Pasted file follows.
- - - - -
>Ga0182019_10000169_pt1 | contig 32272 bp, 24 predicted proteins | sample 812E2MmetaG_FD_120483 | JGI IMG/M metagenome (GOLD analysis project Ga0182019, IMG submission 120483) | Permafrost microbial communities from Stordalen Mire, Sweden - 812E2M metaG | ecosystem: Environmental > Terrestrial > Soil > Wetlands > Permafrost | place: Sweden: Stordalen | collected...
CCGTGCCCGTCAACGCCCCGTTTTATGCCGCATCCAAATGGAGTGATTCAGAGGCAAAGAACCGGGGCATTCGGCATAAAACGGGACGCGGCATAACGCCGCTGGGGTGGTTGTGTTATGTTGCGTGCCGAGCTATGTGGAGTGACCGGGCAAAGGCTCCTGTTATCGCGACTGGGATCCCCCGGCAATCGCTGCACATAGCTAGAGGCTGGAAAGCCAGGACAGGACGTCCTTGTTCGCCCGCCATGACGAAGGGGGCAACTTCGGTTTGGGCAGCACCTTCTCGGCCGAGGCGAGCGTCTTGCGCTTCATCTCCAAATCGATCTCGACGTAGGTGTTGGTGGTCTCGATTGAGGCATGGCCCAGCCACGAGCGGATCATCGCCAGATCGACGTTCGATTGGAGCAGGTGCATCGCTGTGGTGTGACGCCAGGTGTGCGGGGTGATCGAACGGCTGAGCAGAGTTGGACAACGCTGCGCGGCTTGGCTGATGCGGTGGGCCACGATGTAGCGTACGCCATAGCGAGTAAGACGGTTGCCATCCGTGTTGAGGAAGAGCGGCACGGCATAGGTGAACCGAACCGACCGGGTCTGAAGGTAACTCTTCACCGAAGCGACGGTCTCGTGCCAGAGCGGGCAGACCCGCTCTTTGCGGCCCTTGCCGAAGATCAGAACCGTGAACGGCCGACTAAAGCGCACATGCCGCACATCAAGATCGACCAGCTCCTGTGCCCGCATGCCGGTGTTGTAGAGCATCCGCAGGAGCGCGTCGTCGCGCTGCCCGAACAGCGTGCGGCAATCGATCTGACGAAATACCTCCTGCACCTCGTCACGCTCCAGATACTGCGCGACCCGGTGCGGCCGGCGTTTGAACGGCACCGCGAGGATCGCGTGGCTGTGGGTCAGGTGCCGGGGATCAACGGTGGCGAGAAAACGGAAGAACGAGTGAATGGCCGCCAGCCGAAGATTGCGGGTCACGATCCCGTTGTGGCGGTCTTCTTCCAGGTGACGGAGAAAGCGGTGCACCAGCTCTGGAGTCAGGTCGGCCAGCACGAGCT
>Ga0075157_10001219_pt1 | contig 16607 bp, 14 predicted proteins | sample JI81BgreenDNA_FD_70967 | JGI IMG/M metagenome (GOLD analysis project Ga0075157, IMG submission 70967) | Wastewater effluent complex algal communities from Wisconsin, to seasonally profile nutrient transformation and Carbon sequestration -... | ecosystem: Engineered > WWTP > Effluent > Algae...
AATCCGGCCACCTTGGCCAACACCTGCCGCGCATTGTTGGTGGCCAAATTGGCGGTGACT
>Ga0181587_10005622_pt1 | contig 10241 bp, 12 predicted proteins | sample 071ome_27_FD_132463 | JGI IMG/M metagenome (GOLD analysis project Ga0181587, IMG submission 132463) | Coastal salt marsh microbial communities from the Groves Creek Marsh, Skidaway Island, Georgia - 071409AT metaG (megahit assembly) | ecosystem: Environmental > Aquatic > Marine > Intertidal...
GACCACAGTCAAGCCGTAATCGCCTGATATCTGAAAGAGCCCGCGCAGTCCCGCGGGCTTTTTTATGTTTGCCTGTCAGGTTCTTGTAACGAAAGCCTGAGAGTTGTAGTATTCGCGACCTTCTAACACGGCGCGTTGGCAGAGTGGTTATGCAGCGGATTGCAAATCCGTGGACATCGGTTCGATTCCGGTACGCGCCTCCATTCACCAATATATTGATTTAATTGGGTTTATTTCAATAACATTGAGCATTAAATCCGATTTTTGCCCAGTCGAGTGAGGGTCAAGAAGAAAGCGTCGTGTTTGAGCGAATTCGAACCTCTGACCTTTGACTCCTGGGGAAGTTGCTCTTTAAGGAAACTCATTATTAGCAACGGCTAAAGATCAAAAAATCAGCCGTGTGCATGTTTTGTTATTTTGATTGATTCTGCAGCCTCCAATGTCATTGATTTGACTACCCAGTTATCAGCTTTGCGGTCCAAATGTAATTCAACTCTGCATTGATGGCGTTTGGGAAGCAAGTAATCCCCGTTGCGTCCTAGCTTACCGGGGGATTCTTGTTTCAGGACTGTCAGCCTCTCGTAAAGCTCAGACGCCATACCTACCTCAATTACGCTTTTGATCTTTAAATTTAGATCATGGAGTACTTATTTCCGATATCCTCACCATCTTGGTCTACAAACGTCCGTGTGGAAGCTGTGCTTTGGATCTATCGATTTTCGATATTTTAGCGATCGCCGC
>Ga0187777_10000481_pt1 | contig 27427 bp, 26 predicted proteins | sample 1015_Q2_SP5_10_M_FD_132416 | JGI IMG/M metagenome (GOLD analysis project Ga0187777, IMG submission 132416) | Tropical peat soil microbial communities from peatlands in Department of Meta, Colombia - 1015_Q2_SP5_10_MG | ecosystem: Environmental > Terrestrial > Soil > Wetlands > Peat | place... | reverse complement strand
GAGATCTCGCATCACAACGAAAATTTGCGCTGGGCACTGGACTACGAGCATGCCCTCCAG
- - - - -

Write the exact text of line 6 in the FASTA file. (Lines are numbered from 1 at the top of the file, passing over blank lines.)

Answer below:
GACCACAGTCAAGCCGTAATCGCCTGATATCTGAAAGAGCCCGCGCAGTCCCGCGGGCTTTTTTATGTTTGCCTGTCAGGTTCTTGTAACGAAAGCCTGAGAGTTGTAGTATTCGCGACCTTCTAACACGGCGCGTTGGCAGAGTGGTTATGCAGCGGATTGCAAATCCGTGGACATCGGTTCGATTCCGGTACGCGCCTCCATTCACCAATATATTGATTTAATTGGGTTTATTTCAATAACATTGAGCATTAAATCCGATTTTTGCCCAGTCGAGTGAGGGTCAAGAAGAAAGCGTCGTGTTTGAGCGAATTCGAACCTCTGACCTTTGACTCCTGGGGAAGTTGCTCTTTAAGGAAACTCATTATTAGCAACGGCTAAAGATCAAAAAATCAGCCGTGTGCATGTTTTGTTATTTTGATTGATTCTGCAGCCTCCAATGTCATTGATTTGACTACCCAGTTATCAGCTTTGCGGTCCAAATGTAATTCAACTCTGCATTGATGGCGTTTGGGAAGCAAGTAATCCCCGTTGCGTCCTAGCTTACCGGGGGATTCTTGTTTCAGGACTGTCAGCCTCTCGTAAAGCTCAGACGCCATACCTACCTCAATTACGCTTTTGATCTTTAAATTTAGATCATGGAGTACTTATTTCCGATATCCTCACCATCTTGGTCTACAAACGTCCGTGTGGAAGCTGTGCTTTGGATCTATCGATTTTCGATATTTTAGCGATCGCCGC